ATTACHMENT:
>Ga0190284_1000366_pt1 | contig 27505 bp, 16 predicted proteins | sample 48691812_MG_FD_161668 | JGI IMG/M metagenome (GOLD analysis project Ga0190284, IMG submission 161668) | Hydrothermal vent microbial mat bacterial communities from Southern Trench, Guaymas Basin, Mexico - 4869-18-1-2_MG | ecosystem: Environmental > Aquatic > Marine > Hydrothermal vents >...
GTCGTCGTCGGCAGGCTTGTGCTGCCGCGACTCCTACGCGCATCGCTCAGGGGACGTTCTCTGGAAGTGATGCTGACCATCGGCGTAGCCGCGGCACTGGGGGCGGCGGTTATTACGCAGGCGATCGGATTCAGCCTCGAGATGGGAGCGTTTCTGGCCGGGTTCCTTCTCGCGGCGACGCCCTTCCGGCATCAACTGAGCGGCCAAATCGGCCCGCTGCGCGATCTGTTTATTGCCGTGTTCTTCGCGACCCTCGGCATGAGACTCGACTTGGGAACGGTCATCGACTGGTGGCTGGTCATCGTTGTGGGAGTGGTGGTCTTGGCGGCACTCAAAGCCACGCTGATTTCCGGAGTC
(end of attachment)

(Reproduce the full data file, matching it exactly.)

>Ga0190284_1000366_pt1 | contig 27505 bp, 16 predicted proteins | sample 48691812_MG_FD_161668 | JGI IMG/M metagenome (GOLD analysis project Ga0190284, IMG submission 161668) | Hydrothermal vent microbial mat bacterial communities from Southern Trench, Guaymas Basin, Mexico - 4869-18-1-2_MG | ecosystem: Environmental > Aquatic > Marine > Hydrothermal vents >...
GTCGTCGTCGGCAGGCTTGTGCTGCCGCGACTCCTACGCGCATCGCTCAGGGGACGTTCTCTGGAAGTGATGCTGACCATCGGCGTAGCCGCGGCACTGGGGGCGGCGGTTATTACGCAGGCGATCGGATTCAGCCTCGAGATGGGAGCGTTTCTGGCCGGGTTCCTTCTCGCGGCGACGCCCTTCCGGCATCAACTGAGCGGCCAAATCGGCCCGCTGCGCGATCTGTTTATTGCCGTGTTCTTCGCGACCCTCGGCATGAGACTCGACTTGGGAACGGTCATCGACTGGTGGCTGGTCATCGTTGTGGGAGTGGTGGTCTTGGCGGCACTCAAAGCCACGCTGATTTCCGGAGTC